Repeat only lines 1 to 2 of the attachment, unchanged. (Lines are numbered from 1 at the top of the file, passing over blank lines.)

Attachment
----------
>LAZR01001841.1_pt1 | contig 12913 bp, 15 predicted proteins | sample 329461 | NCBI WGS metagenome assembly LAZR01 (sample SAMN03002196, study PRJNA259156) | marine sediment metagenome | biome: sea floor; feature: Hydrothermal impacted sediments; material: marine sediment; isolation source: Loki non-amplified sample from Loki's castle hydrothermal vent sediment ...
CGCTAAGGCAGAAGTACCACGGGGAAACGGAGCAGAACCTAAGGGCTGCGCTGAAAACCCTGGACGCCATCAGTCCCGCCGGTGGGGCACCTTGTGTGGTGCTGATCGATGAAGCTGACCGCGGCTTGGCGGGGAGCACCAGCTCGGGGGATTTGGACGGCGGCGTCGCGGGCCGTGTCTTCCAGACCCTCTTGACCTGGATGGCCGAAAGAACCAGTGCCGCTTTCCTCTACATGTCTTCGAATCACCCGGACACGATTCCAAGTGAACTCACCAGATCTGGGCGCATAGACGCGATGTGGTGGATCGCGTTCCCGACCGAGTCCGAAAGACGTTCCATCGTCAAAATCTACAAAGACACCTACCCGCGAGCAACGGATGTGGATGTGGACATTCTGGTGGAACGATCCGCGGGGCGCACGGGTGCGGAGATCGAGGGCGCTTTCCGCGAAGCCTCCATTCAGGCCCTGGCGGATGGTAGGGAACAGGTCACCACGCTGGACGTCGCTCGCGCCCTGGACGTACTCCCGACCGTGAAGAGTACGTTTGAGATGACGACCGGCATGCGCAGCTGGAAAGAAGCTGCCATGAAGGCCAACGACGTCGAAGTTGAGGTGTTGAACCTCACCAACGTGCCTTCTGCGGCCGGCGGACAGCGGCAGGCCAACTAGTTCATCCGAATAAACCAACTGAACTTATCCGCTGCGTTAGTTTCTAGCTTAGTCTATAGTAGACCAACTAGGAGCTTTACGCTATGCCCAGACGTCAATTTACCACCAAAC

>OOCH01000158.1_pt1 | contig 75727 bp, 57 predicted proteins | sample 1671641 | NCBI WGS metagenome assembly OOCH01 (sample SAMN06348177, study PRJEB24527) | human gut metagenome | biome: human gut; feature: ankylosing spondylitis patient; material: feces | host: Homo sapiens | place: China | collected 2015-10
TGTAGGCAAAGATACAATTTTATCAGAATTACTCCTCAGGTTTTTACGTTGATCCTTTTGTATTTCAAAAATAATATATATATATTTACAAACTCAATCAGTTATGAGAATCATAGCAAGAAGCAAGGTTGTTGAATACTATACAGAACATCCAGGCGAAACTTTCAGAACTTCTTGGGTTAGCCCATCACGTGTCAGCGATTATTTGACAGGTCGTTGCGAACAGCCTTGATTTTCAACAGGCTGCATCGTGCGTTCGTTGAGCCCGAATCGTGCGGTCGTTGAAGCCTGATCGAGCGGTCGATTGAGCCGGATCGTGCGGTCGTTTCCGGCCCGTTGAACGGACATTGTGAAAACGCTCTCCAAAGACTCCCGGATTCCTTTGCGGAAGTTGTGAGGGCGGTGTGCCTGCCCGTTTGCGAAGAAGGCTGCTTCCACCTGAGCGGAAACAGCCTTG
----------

>LAZR01001841.1_pt1 | contig 12913 bp, 15 predicted proteins | sample 329461 | NCBI WGS metagenome assembly LAZR01 (sample SAMN03002196, study PRJNA259156) | marine sediment metagenome | biome: sea floor; feature: Hydrothermal impacted sediments; material: marine sediment; isolation source: Loki non-amplified sample from Loki's castle hydrothermal vent sediment ...
CGCTAAGGCAGAAGTACCACGGGGAAACGGAGCAGAACCTAAGGGCTGCGCTGAAAACCCTGGACGCCATCAGTCCCGCCGGTGGGGCACCTTGTGTGGTGCTGATCGATGAAGCTGACCGCGGCTTGGCGGGGAGCACCAGCTCGGGGGATTTGGACGGCGGCGTCGCGGGCCGTGTCTTCCAGACCCTCTTGACCTGGATGGCCGAAAGAACCAGTGCCGCTTTCCTCTACATGTCTTCGAATCACCCGGACACGATTCCAAGTGAACTCACCAGATCTGGGCGCATAGACGCGATGTGGTGGATCGCGTTCCCGACCGAGTCCGAAAGACGTTCCATCGTCAAAATCTACAAAGACACCTACCCGCGAGCAACGGATGTGGATGTGGACATTCTGGTGGAACGATCCGCGGGGCGCACGGGTGCGGAGATCGAGGGCGCTTTCCGCGAAGCCTCCATTCAGGCCCTGGCGGATGGTAGGGAACAGGTCACCACGCTGGACGTCGCTCGCGCCCTGGACGTACTCCCGACCGTGAAGAGTACGTTTGAGATGACGACCGGCATGCGCAGCTGGAAAGAAGCTGCCATGAAGGCCAACGACGTCGAAGTTGAGGTGTTGAACCTCACCAACGTGCCTTCTGCGGCCGGCGGACAGCGGCAGGCCAACTAGTTCATCCGAATAAACCAACTGAACTTATCCGCTGCGTTAGTTTCTAGCTTAGTCTATAGTAGACCAACTAGGAGCTTTACGCTATGCCCAGACGTCAATTTACCACCAAAC